The Word Made Fresh
1“I have made a promise that my eyes would never look longingly at a virgin girl. 2What then would I deserve from God above? What would I inherit from the Almighty on high? 3Don’t troubles follow the unrighteous? Doesn’t disaster follow debauchery? 4And doesn’t God see all I do and count my steps?
5“If I have lived with falsehood, or if my feet have rushed me to dishonesty, 6then let me be judged fairly, and God will know I am innocent! 7If I have turned off the right path and my longings have followed my eyes, and if any dirt is on my hands, 8then let others benefit from my work, and let me gain nothing from my toil.
9“If I have ever been attracted to another woman and waited in hiding at my neighbor’s door, 10let my wife keep house for someone else, and let other men sleep with her. 11That would be a terrible mistake, a criminal act. 12That would be like the fires of hell burning all my fields.
13“If my men or women servants brought a complaint to me and I turned them away, 14then what should I do when God brings a complaint? 15Didn’t God, who formed me in my mother’s womb, form them, too?
16“If I have withheld anything the poor needed, or brought tears to a widow’s eyes, 17or eaten my meal alone while the orphan goes hungry – 18since I was a teenager I took care of orphans like I was their father, and all my life I have helped the widow – 19if I have ever seen anyone die because they had no clothing, or a poor person with nothing to wear, 20even if they had done nothing for me and I had never done anything for them before; 21if I have ever struck an orphan because I have friends in the courts and thought I could get away with it; 22then let my arm dangle from the shoulder, broken at the socket. 23I have never done these things because I fear God and would not have dared to face God’s majestic presence.
24“If I have trusted only in fine gold; 25if I have exulted because I was wealthy and had accumulated so much; 26if I have looked at the sun’s brightness and the moon’s beauty, 27and my heart has been secretly seduced so that I kissed my own hand; 28this would be judged to be a sin because I would have been unfaithful to God.
29“If I have exulted at my enemies’ ruin, or was glad when they were overtaken by evil 30(I have never allowed my mouth to sin by asking for their destruction); 31if anyone in my household ever said there was someone who had not been fed with my meat 32(no stranger has had to sleep in the street for I have opened my door to travelers); 33if I have hidden my sin as Adam did, hiding my error in my heart 34because I was afraid of the crowd and feared being held in contempt by others, so that I was silent and kept it to myself; 35then if only someone would listen to me! Here, I have put it in writing and signed it! Let the Almighty judge me! If I am guilty, let me see it in writing! 36I would carry it on my arm and wear it on my head; 37I would report to God an account of everything I do, like a prince reporting to the king!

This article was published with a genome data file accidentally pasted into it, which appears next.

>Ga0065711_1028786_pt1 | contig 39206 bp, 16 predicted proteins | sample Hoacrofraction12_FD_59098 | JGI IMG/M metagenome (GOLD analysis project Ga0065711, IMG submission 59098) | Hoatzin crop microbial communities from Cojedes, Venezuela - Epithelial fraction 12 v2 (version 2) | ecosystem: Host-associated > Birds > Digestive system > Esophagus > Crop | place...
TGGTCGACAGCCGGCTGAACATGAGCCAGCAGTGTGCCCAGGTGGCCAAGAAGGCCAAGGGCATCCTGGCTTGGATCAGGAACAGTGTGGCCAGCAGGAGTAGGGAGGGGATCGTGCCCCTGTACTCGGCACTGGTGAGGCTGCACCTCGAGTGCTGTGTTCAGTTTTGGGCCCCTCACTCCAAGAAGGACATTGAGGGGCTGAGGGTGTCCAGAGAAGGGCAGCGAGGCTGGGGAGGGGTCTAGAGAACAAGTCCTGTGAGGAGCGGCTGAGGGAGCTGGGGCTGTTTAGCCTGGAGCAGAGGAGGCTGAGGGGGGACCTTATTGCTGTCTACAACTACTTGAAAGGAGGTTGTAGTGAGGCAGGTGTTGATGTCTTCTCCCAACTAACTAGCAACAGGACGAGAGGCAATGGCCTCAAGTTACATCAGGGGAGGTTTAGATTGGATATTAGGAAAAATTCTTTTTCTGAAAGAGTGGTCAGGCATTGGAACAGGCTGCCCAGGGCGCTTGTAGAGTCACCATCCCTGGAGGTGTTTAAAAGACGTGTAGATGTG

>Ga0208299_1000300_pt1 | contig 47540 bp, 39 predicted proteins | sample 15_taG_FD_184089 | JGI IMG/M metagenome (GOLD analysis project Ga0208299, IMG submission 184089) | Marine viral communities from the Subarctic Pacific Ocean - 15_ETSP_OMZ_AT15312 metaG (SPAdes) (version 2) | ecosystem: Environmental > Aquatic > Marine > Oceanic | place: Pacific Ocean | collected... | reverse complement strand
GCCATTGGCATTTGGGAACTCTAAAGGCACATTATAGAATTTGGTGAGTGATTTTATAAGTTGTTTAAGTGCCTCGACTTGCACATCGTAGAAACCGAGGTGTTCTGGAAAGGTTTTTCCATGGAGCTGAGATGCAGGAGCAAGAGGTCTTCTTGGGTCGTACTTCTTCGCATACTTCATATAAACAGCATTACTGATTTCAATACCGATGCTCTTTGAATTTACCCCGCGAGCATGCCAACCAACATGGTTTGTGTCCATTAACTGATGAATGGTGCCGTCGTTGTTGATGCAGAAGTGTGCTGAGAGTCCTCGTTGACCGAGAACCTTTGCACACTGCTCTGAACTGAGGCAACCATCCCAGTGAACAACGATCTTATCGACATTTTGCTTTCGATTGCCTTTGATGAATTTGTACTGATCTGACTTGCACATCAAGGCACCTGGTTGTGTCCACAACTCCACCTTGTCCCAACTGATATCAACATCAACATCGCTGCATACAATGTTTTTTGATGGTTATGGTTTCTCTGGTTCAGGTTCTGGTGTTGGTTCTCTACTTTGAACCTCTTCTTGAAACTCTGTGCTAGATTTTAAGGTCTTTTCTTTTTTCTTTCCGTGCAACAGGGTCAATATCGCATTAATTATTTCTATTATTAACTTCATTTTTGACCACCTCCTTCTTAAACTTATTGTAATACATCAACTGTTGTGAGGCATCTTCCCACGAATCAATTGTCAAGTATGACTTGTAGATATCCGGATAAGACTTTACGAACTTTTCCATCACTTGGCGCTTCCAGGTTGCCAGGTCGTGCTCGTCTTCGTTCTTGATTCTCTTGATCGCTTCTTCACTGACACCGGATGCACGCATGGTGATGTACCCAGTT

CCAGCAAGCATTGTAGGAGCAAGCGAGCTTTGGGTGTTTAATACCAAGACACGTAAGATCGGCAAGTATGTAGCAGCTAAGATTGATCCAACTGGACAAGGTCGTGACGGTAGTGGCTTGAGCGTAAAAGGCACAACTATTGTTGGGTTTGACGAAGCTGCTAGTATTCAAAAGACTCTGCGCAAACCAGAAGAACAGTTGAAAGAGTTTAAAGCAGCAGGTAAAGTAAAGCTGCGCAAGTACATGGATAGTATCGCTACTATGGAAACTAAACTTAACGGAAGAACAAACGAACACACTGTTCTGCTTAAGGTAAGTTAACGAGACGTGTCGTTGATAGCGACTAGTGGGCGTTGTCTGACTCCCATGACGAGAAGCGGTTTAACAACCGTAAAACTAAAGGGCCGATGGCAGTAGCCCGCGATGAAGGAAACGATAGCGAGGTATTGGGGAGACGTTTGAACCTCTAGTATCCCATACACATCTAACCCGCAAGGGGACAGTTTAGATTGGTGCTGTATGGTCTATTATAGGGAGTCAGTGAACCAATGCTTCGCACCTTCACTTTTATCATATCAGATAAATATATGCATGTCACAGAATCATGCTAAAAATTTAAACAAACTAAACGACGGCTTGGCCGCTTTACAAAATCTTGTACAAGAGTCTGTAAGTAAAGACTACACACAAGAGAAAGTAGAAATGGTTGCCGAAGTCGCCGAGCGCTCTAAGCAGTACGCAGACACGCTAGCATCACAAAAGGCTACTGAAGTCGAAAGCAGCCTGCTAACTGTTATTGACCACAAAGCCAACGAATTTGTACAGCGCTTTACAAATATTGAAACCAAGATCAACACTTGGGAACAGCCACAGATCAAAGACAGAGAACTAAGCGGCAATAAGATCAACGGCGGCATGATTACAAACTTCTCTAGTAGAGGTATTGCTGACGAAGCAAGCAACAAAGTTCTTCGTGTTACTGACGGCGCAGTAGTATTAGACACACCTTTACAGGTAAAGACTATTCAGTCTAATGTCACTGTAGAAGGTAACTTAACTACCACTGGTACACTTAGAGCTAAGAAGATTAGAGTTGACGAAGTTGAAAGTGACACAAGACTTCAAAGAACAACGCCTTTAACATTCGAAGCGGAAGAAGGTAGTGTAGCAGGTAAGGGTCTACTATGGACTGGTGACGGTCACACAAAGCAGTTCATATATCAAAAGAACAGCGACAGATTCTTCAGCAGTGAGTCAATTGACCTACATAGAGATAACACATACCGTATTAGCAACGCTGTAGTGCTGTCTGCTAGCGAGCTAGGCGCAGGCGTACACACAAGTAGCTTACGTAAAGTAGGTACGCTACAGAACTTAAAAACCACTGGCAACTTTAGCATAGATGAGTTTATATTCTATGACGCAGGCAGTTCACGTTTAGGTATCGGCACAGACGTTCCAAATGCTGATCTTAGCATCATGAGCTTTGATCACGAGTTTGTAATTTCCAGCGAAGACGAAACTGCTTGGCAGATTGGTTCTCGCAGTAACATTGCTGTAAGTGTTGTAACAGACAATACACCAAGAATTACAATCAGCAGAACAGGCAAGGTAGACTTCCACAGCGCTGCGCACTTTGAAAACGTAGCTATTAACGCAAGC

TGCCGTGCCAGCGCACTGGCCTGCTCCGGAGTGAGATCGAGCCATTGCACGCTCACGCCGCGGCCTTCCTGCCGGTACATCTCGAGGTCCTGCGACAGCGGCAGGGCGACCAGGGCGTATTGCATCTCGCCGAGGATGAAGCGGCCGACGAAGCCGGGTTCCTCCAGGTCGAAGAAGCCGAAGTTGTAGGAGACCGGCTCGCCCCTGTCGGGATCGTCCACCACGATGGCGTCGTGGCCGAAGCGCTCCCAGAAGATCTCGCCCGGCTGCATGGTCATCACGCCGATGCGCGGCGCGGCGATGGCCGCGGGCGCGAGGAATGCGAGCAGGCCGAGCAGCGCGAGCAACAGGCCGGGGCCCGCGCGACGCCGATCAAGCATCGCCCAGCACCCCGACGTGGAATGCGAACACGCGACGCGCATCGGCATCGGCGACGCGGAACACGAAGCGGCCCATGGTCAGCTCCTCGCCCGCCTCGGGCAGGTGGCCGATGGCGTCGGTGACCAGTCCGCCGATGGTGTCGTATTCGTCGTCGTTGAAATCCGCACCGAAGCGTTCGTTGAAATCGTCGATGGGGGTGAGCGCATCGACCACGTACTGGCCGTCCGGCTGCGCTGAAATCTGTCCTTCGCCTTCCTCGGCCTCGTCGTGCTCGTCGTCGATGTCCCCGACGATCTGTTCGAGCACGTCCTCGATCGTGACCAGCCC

38“If the fields have cried out against me with their furrows weeping, 39because I have eaten their produce without paying for it and thus caused the owners to suffer, 40then let my fields bring thorns instead of wheat and weeds instead of barley!”
And with that, Job was silent.
1-4: Job continues to defend his life and assert his innocence. All of this is an effort to answer the question, “Why?” When disaster comes, we instinctively look for our role in it: what have I done to cause this, or to deserve this?
5-8: If he has done anything that would deserve punishment, then let the punishment at least be fair. He insists that his suffering is out of all proportion to his crime, if indeed there is any crime.
9-12: If he had committed adultery it would indeed be “a terrible mistake,” and then let the punishment fit the crime. But, of course, he has done no such thing.
13-15: He knows that mistreating his slaves is a sin and that God would be right to punish him for it. But, of course, he declares that he is innocent of such things.
16-23: He has never neglected the poor or the orphan or the widow because he fears the wrath of God.
24-28: If he had put his wealth above his God that would be cause for punishment. He of course does not believe he has done that.
29-37: He can understand being punished if he has ever rejoiced over the misfortunes of others or refused to offer hospitality to the stranger. But, again, he has not done this.
38-40: If he has misused or abused his land (but he has not) that would be cause for an indictment against him.
And with that, his defense rests.
In all of these “if … then” scenarios Job is returning to the original legal argument of the book. Basically, he is demanding, “What charge has been brought against me?” He simply cannot imagine that he is suffering for no reason at all. Maybe his only “sin” is that he believes he is sinless. Perhaps the best we can do in Job’s situation is to simply accept reality and ask God to support us through the ordeal, remembering all along that suffering and death, for the faithful, leads to life everlasting.